Labyrinths, I have learned, were a central feature in the Roman Catholic Church during the middle ages, and people walked them on their knees for repentance or as a pilgrimage to become closer to God. The one at Hostal de la Luz is built atop a pyramid and is a replica of the famous labyrinth at the Chartres Cathedral near Paris, built around 1200.  Labyrinths are once again gaining popularity and are being built all over the world in differing styles. People walk them for various reasons, but one purpose is to replicate life’s journey and to lead to enlightenment or transformation.

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The labyrinth is like a maze but instead of hedges, the narrow paths wrap back and forth and are delineated by river stones.  The tricky part is negotiating the winding path with your eyes closed, using your toes to feel where the path twists and turns. There are about twenty of us on the course at the same time, and I keep bumping people next to me going the other direction.  Sometimes I run smack dab into Vicki, when she comes to a dead stop in front of me.  I find myself peeking – just a tiny bit – and I worried Shaman Andres will see me and send me to the back of the line.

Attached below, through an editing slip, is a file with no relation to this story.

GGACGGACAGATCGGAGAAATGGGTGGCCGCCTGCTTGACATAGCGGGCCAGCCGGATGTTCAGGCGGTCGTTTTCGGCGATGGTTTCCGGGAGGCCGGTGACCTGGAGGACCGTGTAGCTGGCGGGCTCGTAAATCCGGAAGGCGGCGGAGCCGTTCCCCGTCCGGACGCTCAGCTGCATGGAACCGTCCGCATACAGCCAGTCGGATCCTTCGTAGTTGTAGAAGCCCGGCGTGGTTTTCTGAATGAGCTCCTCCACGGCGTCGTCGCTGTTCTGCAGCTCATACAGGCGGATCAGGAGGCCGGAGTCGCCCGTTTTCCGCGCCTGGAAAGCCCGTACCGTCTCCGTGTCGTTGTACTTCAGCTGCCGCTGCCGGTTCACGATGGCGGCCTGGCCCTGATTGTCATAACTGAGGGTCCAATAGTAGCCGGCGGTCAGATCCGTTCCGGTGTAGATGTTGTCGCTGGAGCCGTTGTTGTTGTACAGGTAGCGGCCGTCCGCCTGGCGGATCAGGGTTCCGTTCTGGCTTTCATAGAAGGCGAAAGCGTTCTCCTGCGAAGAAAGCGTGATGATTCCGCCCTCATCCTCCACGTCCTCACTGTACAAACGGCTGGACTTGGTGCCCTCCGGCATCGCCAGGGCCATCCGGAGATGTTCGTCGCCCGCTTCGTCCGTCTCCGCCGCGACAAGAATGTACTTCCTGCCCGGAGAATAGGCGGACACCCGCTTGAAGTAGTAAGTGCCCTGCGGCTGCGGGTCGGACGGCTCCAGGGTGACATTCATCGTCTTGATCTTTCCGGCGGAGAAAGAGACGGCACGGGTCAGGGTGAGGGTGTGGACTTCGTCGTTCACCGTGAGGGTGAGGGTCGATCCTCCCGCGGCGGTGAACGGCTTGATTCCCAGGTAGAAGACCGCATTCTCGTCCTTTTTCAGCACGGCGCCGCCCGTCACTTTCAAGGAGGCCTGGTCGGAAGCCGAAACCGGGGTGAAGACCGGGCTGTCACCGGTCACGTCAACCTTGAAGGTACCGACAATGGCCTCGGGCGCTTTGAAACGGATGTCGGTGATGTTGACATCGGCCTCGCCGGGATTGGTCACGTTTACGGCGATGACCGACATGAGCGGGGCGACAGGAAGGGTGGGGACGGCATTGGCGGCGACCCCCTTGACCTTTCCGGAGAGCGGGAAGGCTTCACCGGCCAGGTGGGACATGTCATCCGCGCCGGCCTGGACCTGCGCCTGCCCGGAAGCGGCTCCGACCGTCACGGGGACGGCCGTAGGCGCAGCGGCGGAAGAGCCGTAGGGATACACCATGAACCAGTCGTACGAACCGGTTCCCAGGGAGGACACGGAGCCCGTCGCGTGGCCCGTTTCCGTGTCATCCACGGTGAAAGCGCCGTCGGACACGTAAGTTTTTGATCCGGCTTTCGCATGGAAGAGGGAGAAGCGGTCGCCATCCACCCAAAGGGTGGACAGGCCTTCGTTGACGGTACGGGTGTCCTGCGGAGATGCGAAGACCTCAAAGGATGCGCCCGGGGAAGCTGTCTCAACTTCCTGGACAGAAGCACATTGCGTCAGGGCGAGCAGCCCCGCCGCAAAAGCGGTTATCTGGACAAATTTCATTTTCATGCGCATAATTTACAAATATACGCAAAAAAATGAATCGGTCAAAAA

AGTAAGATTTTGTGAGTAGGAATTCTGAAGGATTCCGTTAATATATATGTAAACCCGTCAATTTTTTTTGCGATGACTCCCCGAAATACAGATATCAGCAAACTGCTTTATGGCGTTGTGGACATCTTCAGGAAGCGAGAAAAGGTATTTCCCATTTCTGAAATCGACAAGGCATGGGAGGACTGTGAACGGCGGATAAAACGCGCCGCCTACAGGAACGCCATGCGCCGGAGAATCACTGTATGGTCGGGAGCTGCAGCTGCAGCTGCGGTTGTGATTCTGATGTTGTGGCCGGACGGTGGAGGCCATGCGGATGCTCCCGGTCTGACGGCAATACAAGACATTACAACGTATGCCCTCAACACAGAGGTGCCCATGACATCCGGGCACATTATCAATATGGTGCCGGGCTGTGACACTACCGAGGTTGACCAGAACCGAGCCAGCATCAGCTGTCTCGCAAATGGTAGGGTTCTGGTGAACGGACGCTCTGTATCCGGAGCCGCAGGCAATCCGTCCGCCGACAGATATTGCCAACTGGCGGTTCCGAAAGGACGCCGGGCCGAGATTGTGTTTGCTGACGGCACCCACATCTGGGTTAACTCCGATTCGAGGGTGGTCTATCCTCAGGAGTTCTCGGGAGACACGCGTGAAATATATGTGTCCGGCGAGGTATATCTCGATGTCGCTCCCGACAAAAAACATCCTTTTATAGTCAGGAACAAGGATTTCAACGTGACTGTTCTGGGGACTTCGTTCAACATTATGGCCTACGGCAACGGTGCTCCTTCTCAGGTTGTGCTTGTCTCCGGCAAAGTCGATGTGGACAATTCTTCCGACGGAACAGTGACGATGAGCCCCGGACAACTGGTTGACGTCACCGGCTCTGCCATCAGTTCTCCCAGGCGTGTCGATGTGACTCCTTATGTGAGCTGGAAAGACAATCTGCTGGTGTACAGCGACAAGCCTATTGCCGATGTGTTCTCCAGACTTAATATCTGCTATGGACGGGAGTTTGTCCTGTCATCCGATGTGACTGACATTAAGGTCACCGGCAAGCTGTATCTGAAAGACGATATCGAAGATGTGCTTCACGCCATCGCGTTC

We all eventually end up in the center of the Labyrinth, which I don’t realize until I feel Andres’s hands turning me around.  Then I peeked again, and see that most everyone else is already here, and now we’re all in a kind of standing meditation while Shaman Andres sings and plays guitar.  But then I realize that somebody – Rachel! –  is running and leaping along the edge of the Labyrinth, her scarf trailing in the breeze, singing out in apparent ecstasy. She has absolutely no fear of living outside the boundaries or being judged for that, and that makes me smile.

Later, after a relaxing massage, Vicki and I catch the local bus to picturesque Tepoztlan, a bustling town and vacation destination with a population of about 15,000. Along the way I see a young palomino colt in a meadow with its mother, and he looks like a picture I have of Honey when she was just a few months old.

We get off at the end of the line and walk uphill a couple blocks to little shop selling Hindu-style purses, scarves and and apparel.  There we meet Andrea and Linda.  Steve, Bruce and Beto also appear and we joke around and take pictures.